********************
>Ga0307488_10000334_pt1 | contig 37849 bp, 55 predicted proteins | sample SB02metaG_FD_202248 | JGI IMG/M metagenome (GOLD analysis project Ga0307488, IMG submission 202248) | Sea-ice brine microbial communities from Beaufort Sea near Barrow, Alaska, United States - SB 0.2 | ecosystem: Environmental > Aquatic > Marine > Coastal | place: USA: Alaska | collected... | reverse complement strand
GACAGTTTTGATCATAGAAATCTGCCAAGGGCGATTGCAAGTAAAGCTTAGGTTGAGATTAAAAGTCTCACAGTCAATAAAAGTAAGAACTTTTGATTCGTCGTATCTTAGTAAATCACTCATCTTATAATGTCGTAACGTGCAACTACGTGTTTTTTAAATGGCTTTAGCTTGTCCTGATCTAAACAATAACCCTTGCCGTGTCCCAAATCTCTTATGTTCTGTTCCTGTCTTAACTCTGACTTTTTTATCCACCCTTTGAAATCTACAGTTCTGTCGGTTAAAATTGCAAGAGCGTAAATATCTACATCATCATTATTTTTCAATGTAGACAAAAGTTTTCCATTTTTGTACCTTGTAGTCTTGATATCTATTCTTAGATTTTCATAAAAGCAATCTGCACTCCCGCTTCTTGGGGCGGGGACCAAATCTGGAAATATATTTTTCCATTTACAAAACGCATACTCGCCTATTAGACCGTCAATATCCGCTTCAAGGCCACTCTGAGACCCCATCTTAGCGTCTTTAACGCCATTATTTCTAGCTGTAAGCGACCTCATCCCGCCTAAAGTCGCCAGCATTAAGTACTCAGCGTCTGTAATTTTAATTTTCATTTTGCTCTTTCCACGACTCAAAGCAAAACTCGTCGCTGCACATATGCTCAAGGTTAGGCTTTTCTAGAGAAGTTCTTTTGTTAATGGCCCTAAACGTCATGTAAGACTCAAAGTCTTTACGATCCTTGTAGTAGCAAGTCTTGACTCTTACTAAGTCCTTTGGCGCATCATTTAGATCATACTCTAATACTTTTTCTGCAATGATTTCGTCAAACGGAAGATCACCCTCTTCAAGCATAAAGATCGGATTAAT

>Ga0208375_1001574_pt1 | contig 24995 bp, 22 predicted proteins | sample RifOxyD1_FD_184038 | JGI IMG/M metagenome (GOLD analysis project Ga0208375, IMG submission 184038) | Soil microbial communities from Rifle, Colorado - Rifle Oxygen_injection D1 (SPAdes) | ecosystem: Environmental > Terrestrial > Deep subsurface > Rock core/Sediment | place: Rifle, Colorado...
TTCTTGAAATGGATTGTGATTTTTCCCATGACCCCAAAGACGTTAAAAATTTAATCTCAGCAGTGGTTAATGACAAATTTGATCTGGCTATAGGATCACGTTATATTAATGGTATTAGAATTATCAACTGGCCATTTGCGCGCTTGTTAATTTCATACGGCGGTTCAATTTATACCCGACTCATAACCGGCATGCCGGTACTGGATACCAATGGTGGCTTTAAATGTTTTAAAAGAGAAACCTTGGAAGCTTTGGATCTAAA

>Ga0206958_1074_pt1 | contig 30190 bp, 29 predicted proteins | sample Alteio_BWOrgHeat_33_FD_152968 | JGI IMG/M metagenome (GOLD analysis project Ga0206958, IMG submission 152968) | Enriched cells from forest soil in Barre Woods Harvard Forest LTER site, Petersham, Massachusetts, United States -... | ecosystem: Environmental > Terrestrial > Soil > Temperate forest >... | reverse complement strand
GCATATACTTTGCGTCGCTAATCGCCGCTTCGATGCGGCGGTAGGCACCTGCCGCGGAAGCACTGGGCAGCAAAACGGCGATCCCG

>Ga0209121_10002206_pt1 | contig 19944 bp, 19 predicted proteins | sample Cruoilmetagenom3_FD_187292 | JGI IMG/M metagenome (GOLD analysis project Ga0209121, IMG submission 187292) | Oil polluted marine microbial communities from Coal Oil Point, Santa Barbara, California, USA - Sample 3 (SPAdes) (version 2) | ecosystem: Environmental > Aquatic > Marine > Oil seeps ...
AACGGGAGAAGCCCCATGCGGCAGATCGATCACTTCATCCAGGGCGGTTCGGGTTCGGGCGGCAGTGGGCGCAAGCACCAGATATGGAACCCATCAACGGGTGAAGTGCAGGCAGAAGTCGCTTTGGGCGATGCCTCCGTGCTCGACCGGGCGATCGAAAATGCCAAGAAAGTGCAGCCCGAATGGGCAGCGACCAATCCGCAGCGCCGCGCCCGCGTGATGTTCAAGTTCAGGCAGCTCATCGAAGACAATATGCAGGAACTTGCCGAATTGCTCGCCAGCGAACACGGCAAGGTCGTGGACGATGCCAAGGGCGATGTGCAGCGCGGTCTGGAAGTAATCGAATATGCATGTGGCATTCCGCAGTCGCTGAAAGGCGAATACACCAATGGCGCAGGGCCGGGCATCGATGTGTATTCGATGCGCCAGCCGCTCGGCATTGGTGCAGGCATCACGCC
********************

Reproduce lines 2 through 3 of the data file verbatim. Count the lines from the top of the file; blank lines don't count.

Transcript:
GACAGTTTTGATCATAGAAATCTGCCAAGGGCGATTGCAAGTAAAGCTTAGGTTGAGATTAAAAGTCTCACAGTCAATAAAAGTAAGAACTTTTGATTCGTCGTATCTTAGTAAATCACTCATCTTATAATGTCGTAACGTGCAACTACGTGTTTTTTAAATGGCTTTAGCTTGTCCTGATCTAAACAATAACCCTTGCCGTGTCCCAAATCTCTTATGTTCTGTTCCTGTCTTAACTCTGACTTTTTTATCCACCCTTTGAAATCTACAGTTCTGTCGGTTAAAATTGCAAGAGCGTAAATATCTACATCATCATTATTTTTCAATGTAGACAAAAGTTTTCCATTTTTGTACCTTGTAGTCTTGATATCTATTCTTAGATTTTCATAAAAGCAATCTGCACTCCCGCTTCTTGGGGCGGGGACCAAATCTGGAAATATATTTTTCCATTTACAAAACGCATACTCGCCTATTAGACCGTCAATATCCGCTTCAAGGCCACTCTGAGACCCCATCTTAGCGTCTTTAACGCCATTATTTCTAGCTGTAAGCGACCTCATCCCGCCTAAAGTCGCCAGCATTAAGTACTCAGCGTCTGTAATTTTAATTTTCATTTTGCTCTTTCCACGACTCAAAGCAAAACTCGTCGCTGCACATATGCTCAAGGTTAGGCTTTTCTAGAGAAGTTCTTTTGTTAATGGCCCTAAACGTCATGTAAGACTCAAAGTCTTTACGATCCTTGTAGTAGCAAGTCTTGACTCTTACTAAGTCCTTTGGCGCATCATTTAGATCATACTCTAATACTTTTTCTGCAATGATTTCGTCAAACGGAAGATCACCCTCTTCAAGCATAAAGATCGGATTAAT

>Ga0208375_1001574_pt1 | contig 24995 bp, 22 predicted proteins | sample RifOxyD1_FD_184038 | JGI IMG/M metagenome (GOLD analysis project Ga0208375, IMG submission 184038) | Soil microbial communities from Rifle, Colorado - Rifle Oxygen_injection D1 (SPAdes) | ecosystem: Environmental > Terrestrial > Deep subsurface > Rock core/Sediment | place: Rifle, Colorado...